The most remarkable aspect of this story, for me, is that Jesus felt the grief of the loss of a loved one and was moved to tears even though he knew he was going to raise him from the dead. He wept with grief though he know that joy would follow the raising of Lazarus from the dead.

In this way, we see that God doesn’t minimize our grief and suffering. He is able to identify with it because he felt the crush of it as we feel it.

He felt the crush of human grief even though he knew the miracle he was about to perform.

Perhaps, Jesus was weeping for all the people who feel grief without assurance or confidence or hope. Surely, Jesus had more than merely hope. He knew that he was about to raise Lazarus from the dead, but he also realized that his friends, the friends and family of Lazarus, didn’t know or appreciate what he was about to do.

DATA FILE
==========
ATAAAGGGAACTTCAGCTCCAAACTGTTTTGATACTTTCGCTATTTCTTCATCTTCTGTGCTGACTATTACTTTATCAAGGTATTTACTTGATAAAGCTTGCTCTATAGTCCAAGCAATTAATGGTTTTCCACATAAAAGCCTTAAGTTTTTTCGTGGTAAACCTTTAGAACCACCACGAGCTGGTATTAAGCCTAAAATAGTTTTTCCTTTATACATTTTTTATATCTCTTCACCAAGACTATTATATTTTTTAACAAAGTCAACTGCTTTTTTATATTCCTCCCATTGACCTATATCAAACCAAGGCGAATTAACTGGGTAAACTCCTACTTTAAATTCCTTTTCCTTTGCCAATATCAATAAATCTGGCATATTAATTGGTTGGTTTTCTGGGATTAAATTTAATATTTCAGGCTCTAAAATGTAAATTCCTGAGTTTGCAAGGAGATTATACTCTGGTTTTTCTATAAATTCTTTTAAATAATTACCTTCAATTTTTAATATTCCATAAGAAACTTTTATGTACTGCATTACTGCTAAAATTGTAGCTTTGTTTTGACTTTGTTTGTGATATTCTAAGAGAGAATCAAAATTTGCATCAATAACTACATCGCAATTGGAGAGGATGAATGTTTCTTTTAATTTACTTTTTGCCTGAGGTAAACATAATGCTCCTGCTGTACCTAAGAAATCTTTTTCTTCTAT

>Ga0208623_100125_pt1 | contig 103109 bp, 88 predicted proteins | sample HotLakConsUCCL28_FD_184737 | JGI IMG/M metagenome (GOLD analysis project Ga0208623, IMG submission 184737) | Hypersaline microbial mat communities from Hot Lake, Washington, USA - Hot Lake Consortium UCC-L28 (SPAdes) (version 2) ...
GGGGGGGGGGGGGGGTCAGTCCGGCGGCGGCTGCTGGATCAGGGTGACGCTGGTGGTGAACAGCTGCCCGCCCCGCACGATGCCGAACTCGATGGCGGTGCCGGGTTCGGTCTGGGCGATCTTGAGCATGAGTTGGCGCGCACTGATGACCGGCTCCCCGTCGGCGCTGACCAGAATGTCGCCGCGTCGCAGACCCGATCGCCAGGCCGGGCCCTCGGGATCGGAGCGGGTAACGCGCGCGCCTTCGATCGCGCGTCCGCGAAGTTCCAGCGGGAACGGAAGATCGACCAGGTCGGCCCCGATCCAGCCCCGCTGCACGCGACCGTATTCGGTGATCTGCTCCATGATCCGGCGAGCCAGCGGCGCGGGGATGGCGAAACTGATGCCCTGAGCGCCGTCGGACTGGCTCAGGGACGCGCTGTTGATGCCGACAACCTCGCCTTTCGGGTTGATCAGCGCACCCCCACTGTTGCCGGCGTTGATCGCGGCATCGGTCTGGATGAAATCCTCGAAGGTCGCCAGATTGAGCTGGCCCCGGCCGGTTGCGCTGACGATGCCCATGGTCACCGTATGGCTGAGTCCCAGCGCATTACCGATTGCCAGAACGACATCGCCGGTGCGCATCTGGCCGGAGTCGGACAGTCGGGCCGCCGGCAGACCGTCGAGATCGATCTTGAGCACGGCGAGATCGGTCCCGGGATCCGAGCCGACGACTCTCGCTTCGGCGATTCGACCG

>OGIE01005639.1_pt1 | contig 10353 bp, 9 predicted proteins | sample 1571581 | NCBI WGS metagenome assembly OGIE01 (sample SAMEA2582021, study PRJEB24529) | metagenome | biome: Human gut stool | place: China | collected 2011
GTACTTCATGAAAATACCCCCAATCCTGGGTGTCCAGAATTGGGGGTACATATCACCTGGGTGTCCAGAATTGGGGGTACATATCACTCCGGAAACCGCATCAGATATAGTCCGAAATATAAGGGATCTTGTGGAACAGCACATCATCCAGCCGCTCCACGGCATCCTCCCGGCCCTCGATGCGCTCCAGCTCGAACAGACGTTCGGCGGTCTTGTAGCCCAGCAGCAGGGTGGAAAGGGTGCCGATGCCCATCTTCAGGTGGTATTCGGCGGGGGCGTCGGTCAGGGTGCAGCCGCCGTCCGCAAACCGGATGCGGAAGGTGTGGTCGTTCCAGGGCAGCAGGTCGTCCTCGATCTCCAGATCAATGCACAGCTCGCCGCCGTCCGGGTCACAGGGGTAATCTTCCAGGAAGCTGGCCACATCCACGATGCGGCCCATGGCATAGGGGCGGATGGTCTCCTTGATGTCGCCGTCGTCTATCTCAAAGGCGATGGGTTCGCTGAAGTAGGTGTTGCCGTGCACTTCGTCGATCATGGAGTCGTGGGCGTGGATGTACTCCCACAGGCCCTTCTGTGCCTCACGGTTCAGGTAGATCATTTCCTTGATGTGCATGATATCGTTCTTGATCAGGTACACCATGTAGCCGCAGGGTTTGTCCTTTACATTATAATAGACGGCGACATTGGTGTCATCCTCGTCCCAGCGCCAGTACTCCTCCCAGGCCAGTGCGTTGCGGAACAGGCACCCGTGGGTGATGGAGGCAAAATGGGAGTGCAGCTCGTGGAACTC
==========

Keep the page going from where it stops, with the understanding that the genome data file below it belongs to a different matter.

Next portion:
Even though Jesus told the friends of Lazarus that he was doing “to wake him up” (John 11:11), and he told Martha, “Your brother will rise again,” they didn’t fully understand or appreciate what Jesus was saying. (John 11:23) They didn’t feel the assurance or confidence or hope that Jesus had.

I imagine Jesus also thought in those moments of all the people in the world who mourn without assurance, confidence or hope in the face of death. This is the human condition, and Jesus fully embraced it. He fully felt the weight of it, and it caused him to weep with them.

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Who Are the Righteous and the Wicked? Part II

Righteousness and justice are what they are because God is who He is.